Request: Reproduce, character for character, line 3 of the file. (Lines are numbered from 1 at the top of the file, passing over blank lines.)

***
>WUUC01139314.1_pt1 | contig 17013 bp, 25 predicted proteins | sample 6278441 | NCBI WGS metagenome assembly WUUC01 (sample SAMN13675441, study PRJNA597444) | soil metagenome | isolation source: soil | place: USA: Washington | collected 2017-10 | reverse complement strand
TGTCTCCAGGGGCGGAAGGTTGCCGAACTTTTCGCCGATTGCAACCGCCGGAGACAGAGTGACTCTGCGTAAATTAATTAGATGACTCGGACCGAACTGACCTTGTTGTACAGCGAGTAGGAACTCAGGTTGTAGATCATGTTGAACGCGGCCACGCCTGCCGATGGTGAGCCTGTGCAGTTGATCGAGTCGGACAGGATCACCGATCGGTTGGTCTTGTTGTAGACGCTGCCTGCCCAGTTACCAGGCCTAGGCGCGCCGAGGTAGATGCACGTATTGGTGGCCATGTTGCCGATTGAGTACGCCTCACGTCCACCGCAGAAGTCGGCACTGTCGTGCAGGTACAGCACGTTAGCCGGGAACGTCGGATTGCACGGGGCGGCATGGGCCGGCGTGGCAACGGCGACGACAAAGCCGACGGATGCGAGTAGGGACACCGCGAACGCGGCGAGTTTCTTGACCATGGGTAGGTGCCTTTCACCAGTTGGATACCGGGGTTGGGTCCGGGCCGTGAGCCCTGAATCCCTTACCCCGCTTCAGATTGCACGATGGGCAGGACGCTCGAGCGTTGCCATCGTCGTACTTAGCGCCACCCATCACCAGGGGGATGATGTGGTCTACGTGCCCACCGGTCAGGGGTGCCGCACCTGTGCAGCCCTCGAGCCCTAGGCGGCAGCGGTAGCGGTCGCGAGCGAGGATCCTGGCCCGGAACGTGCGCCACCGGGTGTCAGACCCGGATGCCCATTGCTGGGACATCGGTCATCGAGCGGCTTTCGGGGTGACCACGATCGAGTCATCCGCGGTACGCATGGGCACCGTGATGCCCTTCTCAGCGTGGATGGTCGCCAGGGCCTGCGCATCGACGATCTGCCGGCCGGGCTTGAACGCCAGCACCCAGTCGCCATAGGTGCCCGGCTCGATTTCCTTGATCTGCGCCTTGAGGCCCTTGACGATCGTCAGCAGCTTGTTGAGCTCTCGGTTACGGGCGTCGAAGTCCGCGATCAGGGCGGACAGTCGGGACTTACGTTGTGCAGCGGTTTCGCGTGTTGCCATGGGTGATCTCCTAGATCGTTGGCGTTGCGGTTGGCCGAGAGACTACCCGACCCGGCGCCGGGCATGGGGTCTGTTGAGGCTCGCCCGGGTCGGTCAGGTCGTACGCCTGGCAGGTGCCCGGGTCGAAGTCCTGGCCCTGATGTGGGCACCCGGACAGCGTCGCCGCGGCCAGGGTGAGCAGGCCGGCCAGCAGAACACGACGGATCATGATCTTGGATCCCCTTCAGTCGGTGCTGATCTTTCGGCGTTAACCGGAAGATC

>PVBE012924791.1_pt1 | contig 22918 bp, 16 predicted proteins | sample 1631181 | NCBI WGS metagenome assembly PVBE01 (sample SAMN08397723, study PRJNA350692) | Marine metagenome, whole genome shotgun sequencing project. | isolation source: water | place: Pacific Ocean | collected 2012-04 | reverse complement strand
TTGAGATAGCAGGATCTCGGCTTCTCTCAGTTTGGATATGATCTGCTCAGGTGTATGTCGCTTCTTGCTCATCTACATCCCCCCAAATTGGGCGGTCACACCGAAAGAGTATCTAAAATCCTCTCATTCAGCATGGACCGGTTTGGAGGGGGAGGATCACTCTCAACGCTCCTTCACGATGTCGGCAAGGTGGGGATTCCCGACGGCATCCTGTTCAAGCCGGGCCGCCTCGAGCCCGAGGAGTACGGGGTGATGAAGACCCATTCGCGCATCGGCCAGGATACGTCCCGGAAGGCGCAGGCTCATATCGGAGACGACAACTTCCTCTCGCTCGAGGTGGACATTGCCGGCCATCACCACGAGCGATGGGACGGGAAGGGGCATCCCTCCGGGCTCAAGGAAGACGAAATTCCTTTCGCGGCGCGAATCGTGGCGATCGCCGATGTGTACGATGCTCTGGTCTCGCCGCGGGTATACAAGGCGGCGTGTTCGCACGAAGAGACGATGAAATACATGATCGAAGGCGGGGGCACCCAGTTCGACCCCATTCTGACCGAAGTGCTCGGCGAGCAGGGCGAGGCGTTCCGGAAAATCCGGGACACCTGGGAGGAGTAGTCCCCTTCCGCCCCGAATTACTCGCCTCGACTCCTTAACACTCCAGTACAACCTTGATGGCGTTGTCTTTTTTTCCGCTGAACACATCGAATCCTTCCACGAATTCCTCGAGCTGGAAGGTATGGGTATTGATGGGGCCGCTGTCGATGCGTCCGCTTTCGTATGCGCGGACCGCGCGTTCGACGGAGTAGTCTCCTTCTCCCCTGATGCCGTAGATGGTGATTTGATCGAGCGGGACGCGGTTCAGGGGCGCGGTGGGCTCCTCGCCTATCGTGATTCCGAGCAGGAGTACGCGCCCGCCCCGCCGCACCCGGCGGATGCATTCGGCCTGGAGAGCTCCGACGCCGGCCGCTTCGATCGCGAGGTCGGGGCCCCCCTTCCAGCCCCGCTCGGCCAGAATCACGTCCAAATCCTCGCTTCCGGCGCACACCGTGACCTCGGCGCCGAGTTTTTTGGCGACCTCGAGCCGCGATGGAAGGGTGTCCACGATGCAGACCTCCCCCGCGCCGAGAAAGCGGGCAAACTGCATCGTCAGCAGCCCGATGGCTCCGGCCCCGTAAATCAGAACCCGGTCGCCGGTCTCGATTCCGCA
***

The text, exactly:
>PVBE012924791.1_pt1 | contig 22918 bp, 16 predicted proteins | sample 1631181 | NCBI WGS metagenome assembly PVBE01 (sample SAMN08397723, study PRJNA350692) | Marine metagenome, whole genome shotgun sequencing project. | isolation source: water | place: Pacific Ocean | collected 2012-04 | reverse complement strand